Can Proper Nutrition Affect Autism Behaviors? Experts Weigh In

By Deborah Jeanne Sergeant

If you have a child on the autism spectrum, it’s only natural to wonder why. Or wonder if something you do could help mitigate your child’s behavioral issues that are caused by autism.

Many parents scrutinize their children’s diet.

If the right foods can promote good health and prevent disease, could it also affect autism?

“ASD [autism spectrum disorder] is an increasingly common disorder with considerable variability,” said physician Prateek D. Wali, division director at Karjoo Family Center for Pediatric and Gastroenterology, Hepatology and Nutrition and director of the Pediatric IBD Program at Upstate Golisano Children’s Hospital. “Gastrointestinal issues are commonly encountered and may be secondary to selective diet while also playing a role in exhibited behavioral symptoms.

“Therefore, nutritional interventions are often used in ASD both with and without clinical supervision to improve gastrointestinal symptoms. Unfortunately, there is no consensus regarding optimal nutritional therapy including empiric trials of gluten-free and casein-free diets, as well as probiotics, and dietary supplements.”

Despite the lack of studies, the pull of anecdotal evidence still draws families to try nutritional interventions to improve their children’s behavioral challenges.

“We suggest families have a personalized discussion with their primary care providers and gastroenterologist including a pediatric dietitian if possible, to optimize nutrition while minimizing symptoms safely,” Wali said.

Many families with children on the autism spectrum look at diet because they hope to find a natural intervention that can help their children’s challenging behaviors. The anecdotal findings appear convincing. But “research has not found a causal relationship between gut health and autism,” said Andy Shih, chief science officer at Autism Speaks in New York City. “However, ensuring a healthy and balanced diet is a key part of health and wellbeing in all children, including those with autism.”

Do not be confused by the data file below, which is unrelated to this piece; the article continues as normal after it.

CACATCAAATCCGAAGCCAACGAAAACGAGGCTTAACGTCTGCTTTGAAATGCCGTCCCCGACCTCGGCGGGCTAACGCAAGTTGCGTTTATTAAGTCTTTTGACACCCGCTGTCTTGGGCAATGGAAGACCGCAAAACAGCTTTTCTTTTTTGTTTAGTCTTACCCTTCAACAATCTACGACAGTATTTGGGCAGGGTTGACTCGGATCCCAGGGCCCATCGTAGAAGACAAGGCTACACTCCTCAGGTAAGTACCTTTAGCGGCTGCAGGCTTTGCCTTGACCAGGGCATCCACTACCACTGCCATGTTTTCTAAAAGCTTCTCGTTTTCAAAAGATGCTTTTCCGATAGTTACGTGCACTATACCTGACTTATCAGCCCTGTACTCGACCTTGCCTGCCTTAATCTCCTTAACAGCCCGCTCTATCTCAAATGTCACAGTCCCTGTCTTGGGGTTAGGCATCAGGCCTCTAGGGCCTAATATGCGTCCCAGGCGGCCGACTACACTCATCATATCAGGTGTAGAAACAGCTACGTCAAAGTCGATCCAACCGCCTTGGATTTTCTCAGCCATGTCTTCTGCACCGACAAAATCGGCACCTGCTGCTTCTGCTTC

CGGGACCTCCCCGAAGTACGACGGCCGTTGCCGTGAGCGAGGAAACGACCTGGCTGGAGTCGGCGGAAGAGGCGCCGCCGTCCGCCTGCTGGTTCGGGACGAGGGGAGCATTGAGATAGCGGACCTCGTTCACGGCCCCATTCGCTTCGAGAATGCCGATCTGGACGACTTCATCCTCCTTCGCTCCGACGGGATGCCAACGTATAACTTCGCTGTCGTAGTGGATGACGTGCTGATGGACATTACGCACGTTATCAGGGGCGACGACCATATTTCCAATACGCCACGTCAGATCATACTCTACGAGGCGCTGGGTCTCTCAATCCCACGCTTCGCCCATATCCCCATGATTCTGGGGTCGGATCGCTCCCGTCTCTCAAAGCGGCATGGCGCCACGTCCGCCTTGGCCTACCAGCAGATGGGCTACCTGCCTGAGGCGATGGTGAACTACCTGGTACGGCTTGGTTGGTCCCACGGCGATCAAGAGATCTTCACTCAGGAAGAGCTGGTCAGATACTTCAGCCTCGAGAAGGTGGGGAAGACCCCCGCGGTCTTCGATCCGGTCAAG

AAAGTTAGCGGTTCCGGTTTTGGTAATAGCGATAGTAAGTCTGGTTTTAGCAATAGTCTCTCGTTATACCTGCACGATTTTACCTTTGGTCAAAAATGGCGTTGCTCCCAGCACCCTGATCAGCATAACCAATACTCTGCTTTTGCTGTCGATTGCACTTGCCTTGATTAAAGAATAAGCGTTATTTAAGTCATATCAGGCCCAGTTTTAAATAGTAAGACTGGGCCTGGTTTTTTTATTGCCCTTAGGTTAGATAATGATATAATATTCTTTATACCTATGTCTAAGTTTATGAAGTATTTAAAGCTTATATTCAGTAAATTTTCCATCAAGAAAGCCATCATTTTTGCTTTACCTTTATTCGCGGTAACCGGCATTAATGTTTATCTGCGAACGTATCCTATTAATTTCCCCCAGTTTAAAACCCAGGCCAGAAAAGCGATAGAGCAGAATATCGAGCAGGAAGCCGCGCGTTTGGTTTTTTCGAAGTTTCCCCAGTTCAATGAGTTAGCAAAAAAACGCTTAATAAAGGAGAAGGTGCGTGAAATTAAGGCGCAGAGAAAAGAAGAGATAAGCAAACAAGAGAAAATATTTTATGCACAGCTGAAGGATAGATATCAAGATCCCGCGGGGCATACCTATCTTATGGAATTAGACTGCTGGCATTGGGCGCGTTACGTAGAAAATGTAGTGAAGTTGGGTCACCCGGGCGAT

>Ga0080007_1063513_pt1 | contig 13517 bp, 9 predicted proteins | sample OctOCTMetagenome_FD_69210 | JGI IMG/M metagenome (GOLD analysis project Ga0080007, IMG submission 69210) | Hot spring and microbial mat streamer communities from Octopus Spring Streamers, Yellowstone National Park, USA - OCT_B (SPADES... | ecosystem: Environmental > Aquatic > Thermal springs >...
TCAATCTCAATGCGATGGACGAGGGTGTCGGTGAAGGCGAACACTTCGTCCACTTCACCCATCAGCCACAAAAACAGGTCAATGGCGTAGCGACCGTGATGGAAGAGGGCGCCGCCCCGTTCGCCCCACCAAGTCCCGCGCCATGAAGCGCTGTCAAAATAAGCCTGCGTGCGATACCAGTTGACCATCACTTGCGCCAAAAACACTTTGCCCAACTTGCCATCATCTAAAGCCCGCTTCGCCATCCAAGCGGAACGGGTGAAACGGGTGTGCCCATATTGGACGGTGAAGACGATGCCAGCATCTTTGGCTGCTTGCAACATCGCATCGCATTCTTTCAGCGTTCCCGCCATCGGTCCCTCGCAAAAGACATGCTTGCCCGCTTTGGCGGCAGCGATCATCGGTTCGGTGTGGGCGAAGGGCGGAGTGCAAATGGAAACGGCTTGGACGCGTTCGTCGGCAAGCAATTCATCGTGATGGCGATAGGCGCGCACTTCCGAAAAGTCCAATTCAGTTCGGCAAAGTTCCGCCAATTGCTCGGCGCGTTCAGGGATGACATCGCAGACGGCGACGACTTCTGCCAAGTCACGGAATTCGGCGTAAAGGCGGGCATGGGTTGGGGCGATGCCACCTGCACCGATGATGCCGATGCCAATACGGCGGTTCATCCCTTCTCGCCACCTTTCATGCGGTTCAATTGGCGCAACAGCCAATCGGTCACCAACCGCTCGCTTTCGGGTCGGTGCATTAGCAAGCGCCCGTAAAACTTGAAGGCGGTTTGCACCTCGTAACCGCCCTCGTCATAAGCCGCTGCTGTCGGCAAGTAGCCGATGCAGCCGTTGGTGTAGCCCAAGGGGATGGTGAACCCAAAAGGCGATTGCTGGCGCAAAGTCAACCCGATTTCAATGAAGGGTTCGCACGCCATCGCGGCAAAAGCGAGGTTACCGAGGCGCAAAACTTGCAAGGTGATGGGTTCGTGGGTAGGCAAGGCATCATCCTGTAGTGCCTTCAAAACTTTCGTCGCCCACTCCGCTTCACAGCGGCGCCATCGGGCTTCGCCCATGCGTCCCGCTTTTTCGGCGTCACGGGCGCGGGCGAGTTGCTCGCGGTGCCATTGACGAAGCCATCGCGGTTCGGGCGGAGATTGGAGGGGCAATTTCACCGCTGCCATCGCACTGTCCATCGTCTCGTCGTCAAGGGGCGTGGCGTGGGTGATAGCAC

He added that gastrointestinal issues are commonplace among those with autism, including constipation, diarrhea, irregular bowel movements, acid reflux and others, which can be caused by food sensitivities. The resulting stomach pain and discomfort can contribute to behavioral issues.

“We encourage families to consult with their child’s medical professionals to determine any food allergies and intolerances which might be contributing to GI distress,” Shih said. “A care team can help parents identify and implement treatment plans to relieve GI issues and reduce resulting behavioral symptoms.”

Anecdotally, some families choose to restrict gluten and casein (milk protein) intake and find it helps symptoms improve. However, Shih said that “rigorous clinical research to date does not support the effectiveness of gluten and casein-free diets as an evidence-based treatment for autism.

“While implementing a healthy diet in autistic children is important, some children may have food aversions and sensitivities that can make mealtime challenging for parents. Some children have sensory issues related to food, limiting the taste, texture and smells of foods they are willing to eat, which can lead to concerns about weight gain or malnutrition, and may require the implementation of strategies to help children become comfortable with a variety of new foods.”


Food & Autism

Autism Speaks in New York City offers resources and guidance to address concerns around nutrition, including these:

• Tips for picky eaters:

• Parent’s Guide to Feeding Behavior in Autism:

• Parent’s Guide to Managing Constipation in Children with Autism: